http://www.slow-journalism.com/ is the website home of the brilliant magazine Delayed Gratification. Delayed Gratification tells the news three months after it happens, after the frenzy has passed and we can reflect with some disctance on what actually happened. It also comes with some really cool infographics and no adverts! Because there are no adverts it costs £10 for each copy, which is expensive, but then again it must be worth it to support a magazine which is both extremely good and free from commercial influence. It must be one of the very few magazines in the world that is content only. Pick up a subscription and get it delivered to your door.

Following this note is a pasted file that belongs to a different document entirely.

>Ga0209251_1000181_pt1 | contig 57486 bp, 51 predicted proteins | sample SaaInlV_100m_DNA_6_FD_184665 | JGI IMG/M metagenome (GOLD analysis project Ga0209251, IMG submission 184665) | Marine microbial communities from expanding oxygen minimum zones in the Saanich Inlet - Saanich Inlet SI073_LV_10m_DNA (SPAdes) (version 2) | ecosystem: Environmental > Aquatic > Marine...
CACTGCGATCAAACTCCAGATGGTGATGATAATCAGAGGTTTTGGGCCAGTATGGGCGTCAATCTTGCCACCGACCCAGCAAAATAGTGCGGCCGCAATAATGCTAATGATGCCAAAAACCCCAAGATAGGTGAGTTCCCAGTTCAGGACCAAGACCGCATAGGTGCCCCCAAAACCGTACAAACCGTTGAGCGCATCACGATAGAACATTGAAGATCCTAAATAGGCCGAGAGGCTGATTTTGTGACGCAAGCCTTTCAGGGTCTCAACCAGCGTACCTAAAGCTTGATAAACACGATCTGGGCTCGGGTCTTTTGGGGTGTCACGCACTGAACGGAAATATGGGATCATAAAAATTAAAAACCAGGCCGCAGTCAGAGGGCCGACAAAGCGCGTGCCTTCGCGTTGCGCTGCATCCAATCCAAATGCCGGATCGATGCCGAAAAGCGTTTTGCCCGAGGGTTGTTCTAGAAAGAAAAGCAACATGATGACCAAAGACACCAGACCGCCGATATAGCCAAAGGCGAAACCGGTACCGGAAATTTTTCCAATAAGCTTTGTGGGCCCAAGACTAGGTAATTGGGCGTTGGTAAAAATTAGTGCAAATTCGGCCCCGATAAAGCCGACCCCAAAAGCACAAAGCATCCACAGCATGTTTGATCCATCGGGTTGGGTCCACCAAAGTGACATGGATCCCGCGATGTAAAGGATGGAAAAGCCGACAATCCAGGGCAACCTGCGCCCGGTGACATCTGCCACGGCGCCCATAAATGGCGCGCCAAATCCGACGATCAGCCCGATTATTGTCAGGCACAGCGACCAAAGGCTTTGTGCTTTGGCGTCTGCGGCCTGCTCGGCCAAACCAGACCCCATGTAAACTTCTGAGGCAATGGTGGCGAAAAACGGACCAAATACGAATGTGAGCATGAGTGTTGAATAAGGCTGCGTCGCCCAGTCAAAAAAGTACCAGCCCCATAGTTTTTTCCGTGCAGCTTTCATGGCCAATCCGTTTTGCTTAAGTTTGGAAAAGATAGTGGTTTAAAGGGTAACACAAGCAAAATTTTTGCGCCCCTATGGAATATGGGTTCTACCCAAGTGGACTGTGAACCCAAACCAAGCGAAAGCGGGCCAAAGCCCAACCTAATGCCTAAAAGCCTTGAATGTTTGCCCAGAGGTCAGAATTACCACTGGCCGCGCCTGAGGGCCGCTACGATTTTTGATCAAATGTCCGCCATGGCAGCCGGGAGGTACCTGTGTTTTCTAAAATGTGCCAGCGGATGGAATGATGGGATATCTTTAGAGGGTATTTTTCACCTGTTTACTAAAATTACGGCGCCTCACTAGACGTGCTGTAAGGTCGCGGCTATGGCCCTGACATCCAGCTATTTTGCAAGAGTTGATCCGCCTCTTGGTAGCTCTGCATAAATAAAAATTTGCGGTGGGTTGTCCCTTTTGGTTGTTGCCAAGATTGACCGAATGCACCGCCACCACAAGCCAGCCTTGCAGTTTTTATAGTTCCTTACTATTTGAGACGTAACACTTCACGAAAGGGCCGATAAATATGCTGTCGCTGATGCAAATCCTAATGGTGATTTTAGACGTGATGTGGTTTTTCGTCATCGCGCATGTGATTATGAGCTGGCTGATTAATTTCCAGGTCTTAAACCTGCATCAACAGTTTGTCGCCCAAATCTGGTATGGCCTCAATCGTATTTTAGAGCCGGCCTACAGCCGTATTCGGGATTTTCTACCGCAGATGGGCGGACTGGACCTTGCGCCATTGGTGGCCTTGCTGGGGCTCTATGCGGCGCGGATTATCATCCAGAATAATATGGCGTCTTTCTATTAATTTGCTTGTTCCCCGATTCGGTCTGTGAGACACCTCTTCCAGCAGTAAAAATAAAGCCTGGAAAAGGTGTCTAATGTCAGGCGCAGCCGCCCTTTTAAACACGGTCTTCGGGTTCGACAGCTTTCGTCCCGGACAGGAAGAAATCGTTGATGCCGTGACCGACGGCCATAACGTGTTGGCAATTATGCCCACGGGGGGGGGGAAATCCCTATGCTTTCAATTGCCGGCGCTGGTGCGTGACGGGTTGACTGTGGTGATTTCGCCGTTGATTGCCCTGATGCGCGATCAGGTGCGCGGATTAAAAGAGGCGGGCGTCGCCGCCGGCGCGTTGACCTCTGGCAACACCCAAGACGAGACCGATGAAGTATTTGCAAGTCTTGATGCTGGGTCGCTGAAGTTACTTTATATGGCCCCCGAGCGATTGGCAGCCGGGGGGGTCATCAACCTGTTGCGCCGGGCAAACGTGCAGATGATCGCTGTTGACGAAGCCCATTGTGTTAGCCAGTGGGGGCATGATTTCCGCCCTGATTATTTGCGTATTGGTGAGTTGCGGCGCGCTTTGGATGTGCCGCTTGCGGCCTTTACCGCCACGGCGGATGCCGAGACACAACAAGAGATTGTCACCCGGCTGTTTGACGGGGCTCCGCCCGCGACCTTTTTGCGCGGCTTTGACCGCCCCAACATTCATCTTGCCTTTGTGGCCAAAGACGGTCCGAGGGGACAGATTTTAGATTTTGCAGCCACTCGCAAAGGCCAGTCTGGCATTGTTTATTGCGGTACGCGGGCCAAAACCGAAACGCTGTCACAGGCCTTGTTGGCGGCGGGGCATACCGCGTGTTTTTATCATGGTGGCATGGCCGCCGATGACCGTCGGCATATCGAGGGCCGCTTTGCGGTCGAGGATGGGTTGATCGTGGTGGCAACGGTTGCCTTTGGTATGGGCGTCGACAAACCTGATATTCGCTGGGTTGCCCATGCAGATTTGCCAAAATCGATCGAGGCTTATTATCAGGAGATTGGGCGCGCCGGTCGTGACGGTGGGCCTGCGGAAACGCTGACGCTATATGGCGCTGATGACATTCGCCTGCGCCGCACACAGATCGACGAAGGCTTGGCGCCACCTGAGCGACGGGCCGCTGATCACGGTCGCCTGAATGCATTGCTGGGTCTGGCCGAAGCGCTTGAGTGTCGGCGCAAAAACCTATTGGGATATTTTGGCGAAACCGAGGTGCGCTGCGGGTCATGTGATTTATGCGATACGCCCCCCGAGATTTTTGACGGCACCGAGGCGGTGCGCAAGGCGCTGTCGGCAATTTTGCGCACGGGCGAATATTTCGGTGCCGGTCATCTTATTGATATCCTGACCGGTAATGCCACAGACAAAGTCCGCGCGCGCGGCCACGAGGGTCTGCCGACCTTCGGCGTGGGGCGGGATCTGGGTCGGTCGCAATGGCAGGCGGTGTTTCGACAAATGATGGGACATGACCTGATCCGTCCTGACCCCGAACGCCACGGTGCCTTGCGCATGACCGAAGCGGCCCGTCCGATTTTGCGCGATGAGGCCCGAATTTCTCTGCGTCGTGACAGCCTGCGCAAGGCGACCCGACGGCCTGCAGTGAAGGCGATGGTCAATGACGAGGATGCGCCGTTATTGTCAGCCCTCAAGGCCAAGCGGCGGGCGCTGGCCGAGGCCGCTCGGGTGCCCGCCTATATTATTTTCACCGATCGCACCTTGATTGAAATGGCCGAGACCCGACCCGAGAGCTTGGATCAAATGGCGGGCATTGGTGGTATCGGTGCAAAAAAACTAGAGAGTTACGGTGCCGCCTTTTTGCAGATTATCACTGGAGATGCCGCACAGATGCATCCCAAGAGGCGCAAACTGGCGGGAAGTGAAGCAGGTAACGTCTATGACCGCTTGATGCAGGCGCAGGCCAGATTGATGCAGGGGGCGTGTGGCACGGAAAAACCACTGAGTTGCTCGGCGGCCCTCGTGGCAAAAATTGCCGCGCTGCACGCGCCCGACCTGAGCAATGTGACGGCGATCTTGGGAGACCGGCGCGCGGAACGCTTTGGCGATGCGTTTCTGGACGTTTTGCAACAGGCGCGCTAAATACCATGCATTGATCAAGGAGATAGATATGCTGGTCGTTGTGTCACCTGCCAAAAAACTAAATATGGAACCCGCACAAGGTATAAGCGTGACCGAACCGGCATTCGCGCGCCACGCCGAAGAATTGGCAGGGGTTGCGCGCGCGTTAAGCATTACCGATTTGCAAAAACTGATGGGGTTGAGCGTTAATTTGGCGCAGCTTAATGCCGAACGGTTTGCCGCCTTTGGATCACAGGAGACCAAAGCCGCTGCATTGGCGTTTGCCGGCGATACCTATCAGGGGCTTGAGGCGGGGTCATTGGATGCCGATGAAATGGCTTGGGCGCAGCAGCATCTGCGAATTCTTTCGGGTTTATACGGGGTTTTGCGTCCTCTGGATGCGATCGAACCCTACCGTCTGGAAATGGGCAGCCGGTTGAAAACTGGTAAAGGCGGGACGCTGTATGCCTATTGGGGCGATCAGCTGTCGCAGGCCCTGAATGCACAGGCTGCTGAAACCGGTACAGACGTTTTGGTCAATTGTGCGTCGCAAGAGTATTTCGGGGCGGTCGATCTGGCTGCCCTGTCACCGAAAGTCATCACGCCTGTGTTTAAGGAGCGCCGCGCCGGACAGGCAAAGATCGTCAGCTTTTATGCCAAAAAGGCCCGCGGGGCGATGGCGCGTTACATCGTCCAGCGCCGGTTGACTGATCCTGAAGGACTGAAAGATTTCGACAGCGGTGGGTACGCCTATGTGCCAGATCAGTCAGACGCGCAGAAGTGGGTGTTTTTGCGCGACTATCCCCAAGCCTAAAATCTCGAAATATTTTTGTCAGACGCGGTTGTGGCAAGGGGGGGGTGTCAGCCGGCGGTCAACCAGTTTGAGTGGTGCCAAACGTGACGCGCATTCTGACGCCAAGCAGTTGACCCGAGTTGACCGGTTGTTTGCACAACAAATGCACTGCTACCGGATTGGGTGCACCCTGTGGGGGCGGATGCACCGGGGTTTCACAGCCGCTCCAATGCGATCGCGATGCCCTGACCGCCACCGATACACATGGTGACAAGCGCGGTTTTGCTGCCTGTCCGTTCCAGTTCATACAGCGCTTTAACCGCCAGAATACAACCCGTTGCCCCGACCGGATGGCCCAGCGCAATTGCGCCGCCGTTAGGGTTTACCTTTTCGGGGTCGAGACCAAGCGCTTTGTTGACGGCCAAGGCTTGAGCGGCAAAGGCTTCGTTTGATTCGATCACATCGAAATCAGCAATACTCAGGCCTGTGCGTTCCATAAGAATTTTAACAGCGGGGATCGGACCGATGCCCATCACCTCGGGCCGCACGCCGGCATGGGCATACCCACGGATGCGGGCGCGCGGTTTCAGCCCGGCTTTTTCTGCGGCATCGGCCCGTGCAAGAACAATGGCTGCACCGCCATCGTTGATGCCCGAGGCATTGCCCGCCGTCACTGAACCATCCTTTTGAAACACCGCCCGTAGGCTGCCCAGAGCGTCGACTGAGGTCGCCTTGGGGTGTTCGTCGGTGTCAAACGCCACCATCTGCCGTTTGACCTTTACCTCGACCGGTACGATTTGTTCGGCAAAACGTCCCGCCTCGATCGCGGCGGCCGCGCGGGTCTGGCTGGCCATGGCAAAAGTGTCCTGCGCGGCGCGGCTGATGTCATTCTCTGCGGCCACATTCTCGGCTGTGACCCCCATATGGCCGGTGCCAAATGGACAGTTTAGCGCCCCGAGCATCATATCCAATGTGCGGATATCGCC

The purpose motive

Check out this great animated talk from the RSA looking at what motivates people at work. The science tells us that beyond the completion of simple mechanical tasks people are motivated not by reward but by purpose. This is the purpose motive. Worth watching at any time but especially now if you’re starting the new year with a dilemma about what work to do next.

The Lord of Misrule